One of the most useful engagement tools for a conference is a Twitter hashtag. This little device, where a word is connected to the hash symbol (#) – known as a pound sign in the US – is a useful tool for event organizers as it enables anyone to connect to your event and see all the online commentary that mentions the hashtag.
Anyone, whether at an event or not, can also be part of the overall conversation by including the hashtag in their own tweets. If a hashtagged topic gets popular, it can become a Twitter trending topic, attracting more attention. Hashtags form the basis for tweet chats. And they’re search engine friendly as hashtagged words will appear in search results in Twitter, Google, etc. Consider, too, that the participants in many events are, arguably, influential people in their particular fields, so attracting the attention and interest of many others.
All of that is probably part of why hashtags have captured the active attention of spammers and other shady characters. That certainly was the case at the FT Digital Media Conference 2012 that took place in London on March 7-8 and which I went to (an excellent event, btw; a post about it to come).
It became clear quite quickly on the first day of the conference that the hashtag #ftmedia12 was being used by people who had nothing to do with the event nor were their tweets remotely connected with the subject of the conference. At one point in the morning of that first day, I estimate that at least ten percent of all tweets I saw using the hashtag were spam.
[...] By two hours into the event, the #SignalPG hashtag had become a trending topic on Twitter. That lured enough spammers that Federated took down the live Twitter search feed until Twitter CEO Dick Costolo, a speaker at the event, helped get the spam canned.
How do you know such tweets are spam? Well, here’s an example from the FT conference posted late yesterday (and note other topical hijacked hashtags):
The image above links to the original tweet although I would expect the account to have been closed by Twitter by now. And, by the way, this is one of the tamest spam tweets: many using the FT event hashtag were pornographic, either in use of words or in the images used for avatars, or both.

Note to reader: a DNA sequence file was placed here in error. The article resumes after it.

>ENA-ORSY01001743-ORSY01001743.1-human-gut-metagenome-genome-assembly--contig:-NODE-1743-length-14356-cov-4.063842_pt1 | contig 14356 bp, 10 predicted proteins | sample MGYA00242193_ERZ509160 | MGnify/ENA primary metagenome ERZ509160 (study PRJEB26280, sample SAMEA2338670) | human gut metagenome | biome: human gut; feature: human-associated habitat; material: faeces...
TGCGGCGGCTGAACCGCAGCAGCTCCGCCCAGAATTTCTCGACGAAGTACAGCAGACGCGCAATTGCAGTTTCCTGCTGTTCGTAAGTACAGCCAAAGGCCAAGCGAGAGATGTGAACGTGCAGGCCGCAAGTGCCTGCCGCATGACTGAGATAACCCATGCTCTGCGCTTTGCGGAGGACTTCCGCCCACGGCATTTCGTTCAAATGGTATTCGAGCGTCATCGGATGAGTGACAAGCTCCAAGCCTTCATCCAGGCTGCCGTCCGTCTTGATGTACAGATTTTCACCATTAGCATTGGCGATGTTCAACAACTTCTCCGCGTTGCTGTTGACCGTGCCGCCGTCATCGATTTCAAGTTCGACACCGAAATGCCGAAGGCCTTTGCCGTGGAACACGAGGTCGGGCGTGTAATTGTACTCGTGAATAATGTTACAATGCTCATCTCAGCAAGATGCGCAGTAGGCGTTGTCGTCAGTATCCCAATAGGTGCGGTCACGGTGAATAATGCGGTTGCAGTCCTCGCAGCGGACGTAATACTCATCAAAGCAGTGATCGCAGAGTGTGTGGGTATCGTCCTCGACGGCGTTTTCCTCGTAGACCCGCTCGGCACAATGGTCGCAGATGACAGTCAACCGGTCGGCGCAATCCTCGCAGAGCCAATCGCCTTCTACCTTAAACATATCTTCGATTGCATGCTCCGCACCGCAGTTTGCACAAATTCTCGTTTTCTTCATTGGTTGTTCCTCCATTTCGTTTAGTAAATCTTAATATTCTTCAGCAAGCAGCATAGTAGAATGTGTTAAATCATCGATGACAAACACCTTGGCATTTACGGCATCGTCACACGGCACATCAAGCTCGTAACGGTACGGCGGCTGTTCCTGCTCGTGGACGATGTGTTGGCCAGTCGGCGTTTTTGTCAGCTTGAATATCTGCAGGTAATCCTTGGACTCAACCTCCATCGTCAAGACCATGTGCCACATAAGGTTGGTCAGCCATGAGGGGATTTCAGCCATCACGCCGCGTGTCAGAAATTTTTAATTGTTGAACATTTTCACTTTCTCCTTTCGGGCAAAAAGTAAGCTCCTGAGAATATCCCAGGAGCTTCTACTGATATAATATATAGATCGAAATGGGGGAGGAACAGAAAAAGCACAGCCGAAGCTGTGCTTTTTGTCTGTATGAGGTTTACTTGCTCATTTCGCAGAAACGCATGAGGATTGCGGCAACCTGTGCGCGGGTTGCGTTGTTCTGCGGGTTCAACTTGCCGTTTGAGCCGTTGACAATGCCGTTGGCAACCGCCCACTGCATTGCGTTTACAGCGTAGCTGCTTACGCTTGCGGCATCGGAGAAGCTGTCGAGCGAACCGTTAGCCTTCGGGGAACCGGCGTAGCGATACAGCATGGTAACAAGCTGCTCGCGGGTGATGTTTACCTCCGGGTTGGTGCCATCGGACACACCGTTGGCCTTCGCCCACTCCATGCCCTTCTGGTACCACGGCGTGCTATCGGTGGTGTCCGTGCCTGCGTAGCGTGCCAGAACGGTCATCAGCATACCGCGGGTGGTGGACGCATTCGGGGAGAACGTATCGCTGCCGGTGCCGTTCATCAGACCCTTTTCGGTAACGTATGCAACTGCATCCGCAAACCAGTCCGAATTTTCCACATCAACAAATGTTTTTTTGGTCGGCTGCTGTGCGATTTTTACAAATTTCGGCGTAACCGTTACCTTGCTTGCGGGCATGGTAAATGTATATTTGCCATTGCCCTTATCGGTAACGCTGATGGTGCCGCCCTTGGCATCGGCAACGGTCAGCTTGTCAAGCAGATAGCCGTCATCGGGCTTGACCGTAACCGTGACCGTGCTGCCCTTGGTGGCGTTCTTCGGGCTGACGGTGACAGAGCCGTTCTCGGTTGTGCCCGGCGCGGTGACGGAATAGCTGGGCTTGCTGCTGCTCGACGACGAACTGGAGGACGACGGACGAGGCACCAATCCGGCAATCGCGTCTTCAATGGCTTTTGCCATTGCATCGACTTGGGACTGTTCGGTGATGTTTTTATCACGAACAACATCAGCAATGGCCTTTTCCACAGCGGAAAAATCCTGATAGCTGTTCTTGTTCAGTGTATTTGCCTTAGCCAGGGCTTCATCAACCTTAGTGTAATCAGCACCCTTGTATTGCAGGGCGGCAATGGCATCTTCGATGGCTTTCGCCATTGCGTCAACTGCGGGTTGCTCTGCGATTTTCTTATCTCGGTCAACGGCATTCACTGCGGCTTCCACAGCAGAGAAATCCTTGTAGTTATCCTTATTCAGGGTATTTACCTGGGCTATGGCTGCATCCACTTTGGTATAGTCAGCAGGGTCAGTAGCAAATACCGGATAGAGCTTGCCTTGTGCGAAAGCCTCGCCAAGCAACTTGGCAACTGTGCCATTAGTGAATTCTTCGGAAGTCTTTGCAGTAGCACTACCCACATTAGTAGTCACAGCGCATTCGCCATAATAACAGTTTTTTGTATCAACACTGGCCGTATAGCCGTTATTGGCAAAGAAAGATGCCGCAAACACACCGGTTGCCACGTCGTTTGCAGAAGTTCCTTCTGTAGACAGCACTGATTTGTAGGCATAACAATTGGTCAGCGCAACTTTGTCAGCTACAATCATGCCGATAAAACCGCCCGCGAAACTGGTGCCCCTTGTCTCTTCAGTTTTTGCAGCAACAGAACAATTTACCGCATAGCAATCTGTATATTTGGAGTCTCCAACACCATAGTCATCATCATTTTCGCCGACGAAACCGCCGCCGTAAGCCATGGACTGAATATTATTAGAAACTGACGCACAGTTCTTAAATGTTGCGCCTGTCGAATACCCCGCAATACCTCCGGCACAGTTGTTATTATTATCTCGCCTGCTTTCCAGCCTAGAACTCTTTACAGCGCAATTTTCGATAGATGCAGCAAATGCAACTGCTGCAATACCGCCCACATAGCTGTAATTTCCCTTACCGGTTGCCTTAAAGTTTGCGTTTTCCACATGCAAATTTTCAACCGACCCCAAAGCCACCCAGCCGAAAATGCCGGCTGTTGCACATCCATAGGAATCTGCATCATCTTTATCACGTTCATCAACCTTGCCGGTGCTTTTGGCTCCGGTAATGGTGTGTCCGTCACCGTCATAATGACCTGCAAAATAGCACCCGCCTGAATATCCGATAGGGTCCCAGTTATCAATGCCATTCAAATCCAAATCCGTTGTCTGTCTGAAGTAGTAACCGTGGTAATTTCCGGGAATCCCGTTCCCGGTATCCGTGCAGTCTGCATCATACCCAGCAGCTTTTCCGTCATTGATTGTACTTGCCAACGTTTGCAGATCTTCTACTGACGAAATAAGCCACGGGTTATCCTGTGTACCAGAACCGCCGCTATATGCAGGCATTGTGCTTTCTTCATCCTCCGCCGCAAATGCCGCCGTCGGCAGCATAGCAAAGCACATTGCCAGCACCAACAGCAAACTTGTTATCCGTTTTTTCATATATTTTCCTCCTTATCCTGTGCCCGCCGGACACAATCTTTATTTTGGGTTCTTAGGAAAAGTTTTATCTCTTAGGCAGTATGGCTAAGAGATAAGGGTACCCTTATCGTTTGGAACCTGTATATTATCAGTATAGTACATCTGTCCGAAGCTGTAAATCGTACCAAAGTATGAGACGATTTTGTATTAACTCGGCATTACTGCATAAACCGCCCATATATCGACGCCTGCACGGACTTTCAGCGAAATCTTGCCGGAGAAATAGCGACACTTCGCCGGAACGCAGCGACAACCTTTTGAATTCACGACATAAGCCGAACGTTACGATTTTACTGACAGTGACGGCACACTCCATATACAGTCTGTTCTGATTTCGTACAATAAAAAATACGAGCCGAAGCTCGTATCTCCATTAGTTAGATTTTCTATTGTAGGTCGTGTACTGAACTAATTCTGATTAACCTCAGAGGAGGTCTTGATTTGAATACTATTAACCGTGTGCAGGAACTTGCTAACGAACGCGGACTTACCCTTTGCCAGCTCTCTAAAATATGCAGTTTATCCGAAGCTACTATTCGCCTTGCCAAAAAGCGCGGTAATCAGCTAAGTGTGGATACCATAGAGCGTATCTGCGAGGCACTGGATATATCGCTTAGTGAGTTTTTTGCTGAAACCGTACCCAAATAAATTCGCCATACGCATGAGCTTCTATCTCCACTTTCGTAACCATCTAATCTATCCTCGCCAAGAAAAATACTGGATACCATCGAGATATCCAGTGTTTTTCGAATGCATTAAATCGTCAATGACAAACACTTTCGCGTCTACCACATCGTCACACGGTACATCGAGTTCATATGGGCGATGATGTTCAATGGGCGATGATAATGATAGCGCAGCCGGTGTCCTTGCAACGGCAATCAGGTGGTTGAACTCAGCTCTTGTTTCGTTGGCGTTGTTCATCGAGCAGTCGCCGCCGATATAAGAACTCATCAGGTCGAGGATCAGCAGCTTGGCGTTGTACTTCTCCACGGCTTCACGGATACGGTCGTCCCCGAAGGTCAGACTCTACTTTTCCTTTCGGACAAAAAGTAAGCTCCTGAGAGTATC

And that is another part of the issue – such Twitter accounts pop up all the time, get blocked by users or closed by Twitter, yet others reappear as quickly. It really is like a constant game of Whack-a-Mole.
What to do about it? How do you eradicate this pestilence on the Twitter landscape? Can you even control it? All questions that occupied a number of people’s time and thoughts during coffee breaks at the FT conference, with ideas ranging from accept the landscape as is (surely not!) to requiring anyone using a hashtag to have a certain minimum number of followers on the premise that most spammers seem to have none or only a handful of them, while they follow hundreds (but how would you make that happen?)
These are thorny issues and, indeed, are part of the current engagement landscape. Until an automated process emerges that reduces the problem (I don’t think it will ever go away entirely – look at email spam), or a good balance is struck between enabling people to connect and engage with hashtags while keeping the spammers at bay, you need to be vigilant as an event organizer and as a conversation participant:
- Block spam accounts as soon as you see them. Your account on the Twitter website has a method to let you do that; many third-party apps also let you block spammers and report them to Twitter.
- Organizers, make sure you constantly monitor the Twitter stream. If your hashtag becomes a trending topic, pay especially close attention.
- If you plan to publish a transcript of hashtag conversations, spend the time reviewing and editing before you publish.
Just three ideas. Any more?